Capturing the culture of polyandryThe real-life characters of ‘Co-Husband’ appear disconnected from modern Nepal.
We are all aware that in the Mahabharata, Draupadi had five husbands. Would it surprise you to learn that several husbands are still a common incidence for some women in Nepal's mountainous regions today?
The documentary ‘Co-Husband’ (Sahayak Shreeman) tells the story of the polyandrous marriage custom practised by Lama populations in Nepal's mountains. The 35-minute documentary takes us to Humla, where male siblings, regardless of their numbers, marry the same woman. The younger brothers refer to the bride as bhauju (sister-in-law) because their elder brother has also married her. Polygamy is frequently reported in Nepali society, but learning about this strange custom of polyandry may be novel to many.
Director Panday received numerous inquiries about his next project after his documentary, 'Bhagyale Bachekaharu (Nepal Earthquake: Heroes, Survivors, and Miracles)', received widespread fame and recognition, including the first prize and the public choice award at the Kathmandu International Mountain Film Festival (KIMFF). After much contemplation, he chose to illustrate the story of the polyandry custom as he believes it is one of the many untold stories from the country which need to be heard and seen by audiences all over the world. This story piqued his interest because he discovered that similar customs exist in various districts of Nepal, including Humla, Dolpa, Mugu, Mustang, and Gorkha, through anthropological studies.
When the urban population is busy discussing women's rights, feminism, and gender equality, most of us are oblivious to the predicament of these women in Nepal's mountainous districts. "Although the family structure is matriarchal, a single woman must care for more than one husband. She also has children from multiple husbands. And, surprisingly, they appear to be content with their lives," says Panday and this is shown in the film.
The film's production began in 2016. Panday says the filming took four years because the team followed members of the communities through the seasons. "We attempted to follow them during their festivals and different seasons in order to capture the natural beauty of Humla as well as the raw narratives,” says Panday.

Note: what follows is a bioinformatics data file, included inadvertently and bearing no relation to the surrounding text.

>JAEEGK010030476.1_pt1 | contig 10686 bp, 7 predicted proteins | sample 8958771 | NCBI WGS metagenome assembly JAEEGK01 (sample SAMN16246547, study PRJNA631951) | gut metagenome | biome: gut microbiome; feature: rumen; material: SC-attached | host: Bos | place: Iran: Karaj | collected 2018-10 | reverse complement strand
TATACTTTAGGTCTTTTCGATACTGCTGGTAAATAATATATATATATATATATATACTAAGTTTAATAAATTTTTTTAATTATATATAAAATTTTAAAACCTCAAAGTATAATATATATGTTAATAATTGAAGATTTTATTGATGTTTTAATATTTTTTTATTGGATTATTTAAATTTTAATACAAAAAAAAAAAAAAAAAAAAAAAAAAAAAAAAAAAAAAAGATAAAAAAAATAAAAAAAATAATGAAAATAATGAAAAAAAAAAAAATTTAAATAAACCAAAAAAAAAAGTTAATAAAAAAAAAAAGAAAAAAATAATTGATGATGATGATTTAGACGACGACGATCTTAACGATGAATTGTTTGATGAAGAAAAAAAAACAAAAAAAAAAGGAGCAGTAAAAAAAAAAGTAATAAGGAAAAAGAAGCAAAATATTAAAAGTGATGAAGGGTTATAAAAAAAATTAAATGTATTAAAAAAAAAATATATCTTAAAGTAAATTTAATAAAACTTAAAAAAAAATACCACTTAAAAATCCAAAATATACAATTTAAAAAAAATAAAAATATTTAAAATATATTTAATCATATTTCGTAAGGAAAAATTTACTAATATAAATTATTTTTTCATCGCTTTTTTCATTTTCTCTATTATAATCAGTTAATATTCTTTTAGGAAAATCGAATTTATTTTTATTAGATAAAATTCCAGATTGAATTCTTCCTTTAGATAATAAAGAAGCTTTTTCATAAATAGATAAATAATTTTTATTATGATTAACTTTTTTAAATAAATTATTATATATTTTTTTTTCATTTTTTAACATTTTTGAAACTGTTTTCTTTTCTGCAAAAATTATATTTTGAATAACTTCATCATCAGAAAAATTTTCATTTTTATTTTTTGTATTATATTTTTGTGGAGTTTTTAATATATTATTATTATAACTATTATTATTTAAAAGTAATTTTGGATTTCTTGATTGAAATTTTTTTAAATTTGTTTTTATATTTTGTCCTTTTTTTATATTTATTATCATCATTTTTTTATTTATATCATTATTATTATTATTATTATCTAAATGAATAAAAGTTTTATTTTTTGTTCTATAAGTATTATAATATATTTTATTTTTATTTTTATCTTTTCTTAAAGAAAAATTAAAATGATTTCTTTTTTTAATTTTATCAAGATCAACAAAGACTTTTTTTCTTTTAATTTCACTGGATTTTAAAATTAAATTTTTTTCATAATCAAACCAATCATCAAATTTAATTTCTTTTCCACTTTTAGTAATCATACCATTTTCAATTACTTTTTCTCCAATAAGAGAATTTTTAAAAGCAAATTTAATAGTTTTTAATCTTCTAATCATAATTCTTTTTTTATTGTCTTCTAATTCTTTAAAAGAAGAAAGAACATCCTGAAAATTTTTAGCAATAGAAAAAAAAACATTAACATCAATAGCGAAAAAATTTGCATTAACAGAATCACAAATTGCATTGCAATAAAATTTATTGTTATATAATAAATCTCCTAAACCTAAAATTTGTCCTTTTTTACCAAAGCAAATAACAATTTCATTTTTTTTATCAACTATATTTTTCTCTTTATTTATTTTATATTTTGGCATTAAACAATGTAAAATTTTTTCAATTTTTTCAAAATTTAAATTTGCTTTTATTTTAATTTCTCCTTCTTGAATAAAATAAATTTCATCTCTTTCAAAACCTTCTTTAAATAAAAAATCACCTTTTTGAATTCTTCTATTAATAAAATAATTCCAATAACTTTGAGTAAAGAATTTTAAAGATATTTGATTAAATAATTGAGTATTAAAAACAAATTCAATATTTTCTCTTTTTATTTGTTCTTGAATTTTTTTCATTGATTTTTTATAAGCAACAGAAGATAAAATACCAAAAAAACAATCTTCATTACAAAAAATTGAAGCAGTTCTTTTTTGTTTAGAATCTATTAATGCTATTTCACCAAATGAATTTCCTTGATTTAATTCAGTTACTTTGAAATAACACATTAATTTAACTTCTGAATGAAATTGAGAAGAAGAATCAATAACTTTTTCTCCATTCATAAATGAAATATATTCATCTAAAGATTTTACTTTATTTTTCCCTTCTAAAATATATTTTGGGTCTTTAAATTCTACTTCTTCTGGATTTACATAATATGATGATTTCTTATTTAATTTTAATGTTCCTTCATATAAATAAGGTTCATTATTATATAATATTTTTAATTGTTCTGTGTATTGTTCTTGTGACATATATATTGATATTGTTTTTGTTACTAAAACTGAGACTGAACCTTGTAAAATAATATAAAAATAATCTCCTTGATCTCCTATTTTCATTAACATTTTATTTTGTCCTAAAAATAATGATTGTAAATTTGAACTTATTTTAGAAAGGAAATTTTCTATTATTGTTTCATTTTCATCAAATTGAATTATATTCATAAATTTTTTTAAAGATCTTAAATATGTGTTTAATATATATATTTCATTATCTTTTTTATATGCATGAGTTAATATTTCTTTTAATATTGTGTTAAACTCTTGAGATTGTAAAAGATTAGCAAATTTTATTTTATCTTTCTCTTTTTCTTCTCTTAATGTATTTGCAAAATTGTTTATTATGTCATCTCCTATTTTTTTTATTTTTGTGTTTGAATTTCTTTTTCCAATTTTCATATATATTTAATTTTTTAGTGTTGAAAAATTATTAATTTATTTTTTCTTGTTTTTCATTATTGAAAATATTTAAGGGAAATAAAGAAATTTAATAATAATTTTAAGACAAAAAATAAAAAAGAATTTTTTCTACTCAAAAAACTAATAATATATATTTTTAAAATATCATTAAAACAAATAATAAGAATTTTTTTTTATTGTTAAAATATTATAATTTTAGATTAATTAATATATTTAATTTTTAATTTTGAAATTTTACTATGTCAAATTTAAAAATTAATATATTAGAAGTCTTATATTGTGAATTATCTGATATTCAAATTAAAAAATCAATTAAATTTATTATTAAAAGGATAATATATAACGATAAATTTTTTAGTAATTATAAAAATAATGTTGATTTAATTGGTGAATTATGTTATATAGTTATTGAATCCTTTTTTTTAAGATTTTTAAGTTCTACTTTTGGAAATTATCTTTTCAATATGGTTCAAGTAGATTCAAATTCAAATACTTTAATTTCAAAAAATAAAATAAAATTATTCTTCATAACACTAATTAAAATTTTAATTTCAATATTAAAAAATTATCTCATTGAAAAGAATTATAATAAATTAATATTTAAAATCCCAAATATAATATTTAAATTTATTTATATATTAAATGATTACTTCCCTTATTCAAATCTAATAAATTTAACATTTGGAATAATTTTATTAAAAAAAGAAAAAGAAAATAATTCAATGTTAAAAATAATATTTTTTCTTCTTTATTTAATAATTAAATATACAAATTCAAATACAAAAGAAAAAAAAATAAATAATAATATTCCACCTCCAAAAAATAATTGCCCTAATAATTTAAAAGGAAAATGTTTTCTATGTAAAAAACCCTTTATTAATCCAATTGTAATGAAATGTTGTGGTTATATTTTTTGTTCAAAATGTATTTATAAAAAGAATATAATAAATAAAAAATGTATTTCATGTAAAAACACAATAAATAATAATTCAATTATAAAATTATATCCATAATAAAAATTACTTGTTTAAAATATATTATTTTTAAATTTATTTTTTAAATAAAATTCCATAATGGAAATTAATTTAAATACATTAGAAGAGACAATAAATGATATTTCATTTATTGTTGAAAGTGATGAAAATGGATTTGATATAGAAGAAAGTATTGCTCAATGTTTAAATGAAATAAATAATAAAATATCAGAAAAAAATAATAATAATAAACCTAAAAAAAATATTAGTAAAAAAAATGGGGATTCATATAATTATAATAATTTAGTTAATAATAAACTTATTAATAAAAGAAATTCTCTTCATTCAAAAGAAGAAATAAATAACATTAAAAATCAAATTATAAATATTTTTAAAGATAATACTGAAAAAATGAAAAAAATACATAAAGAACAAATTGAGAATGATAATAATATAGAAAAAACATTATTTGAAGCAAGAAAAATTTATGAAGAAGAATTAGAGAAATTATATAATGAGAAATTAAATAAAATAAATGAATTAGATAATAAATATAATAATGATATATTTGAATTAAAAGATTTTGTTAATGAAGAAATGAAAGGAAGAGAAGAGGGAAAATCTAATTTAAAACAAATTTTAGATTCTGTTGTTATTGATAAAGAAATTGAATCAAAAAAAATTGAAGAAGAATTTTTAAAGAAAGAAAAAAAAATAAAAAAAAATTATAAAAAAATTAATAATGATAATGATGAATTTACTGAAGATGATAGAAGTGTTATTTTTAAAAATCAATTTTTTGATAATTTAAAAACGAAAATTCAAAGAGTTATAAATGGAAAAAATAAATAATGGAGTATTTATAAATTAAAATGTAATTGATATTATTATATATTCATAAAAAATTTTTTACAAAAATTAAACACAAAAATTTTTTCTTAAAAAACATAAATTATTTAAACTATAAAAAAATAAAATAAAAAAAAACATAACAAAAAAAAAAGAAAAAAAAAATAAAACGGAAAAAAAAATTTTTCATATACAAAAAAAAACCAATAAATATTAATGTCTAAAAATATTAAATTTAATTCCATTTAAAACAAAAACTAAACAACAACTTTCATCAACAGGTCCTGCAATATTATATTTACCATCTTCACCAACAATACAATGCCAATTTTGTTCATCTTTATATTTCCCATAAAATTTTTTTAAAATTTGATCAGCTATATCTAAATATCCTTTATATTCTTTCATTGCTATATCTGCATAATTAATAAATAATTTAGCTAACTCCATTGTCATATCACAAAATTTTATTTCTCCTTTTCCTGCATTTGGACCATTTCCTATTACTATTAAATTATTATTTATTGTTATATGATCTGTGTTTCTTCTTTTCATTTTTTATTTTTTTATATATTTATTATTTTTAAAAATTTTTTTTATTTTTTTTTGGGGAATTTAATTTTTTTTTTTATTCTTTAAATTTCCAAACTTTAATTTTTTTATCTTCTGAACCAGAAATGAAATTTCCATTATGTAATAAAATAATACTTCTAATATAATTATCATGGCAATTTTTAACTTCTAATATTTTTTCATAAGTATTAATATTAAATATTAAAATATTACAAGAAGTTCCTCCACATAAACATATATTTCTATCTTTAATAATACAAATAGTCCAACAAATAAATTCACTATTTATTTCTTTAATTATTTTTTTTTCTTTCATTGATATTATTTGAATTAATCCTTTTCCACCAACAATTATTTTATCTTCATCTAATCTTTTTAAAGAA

The film's real-life characters appear disconnected from the stories of modern Nepal. They lead an anachronistic existence, with little access to modernisation and sophisticated technology. Based on his interactions with the women and their husbands, Panday claims that they seem comfortable with their lives.
The short film received very positive feedback from the audience according to Panday. The film won best documentary film at the Nepal International Film Festival (NIFF), in February 2020, Grand Prix Award at the Kans International Video Festival, Russia, in August 2020, and the Honorable Mention Award at the 29th International Festival of Mountain Films Poprad, Slovakia, 2021, Best Documentary Film Award at the Nepal-Africa Film Festival, Best Documentary Film Award at the Simla International Film Festival, India, and Best International Documentary Film Award at the Cobb International Film Festival. Co-Husband has also been nominated in other international film festivals like the Gateway International Film Festival in North Bay, Ontario, Canada, the Signs International Film Festival in Keralathe London Mountain Film Festival in the UK and the Tatras International Film Festival in Slovakia.
“We created the documentary with a budget of Rs1 million but we are competing with big-budget international documentaries and are still bagging these awards. So, the problem is never our stories. We have plenty of untold stories. The areas of improvement are the technical aspects,” says Panday.
Documentaries are just as popular among genuine Nepali film fanatics as commercial films. Panday says that we simply lag in terms of exposure and marketing. “If Nepal could invest more in developing the technical aspects along with better scriptwriting, our films could find unparallel success,” comments Panday.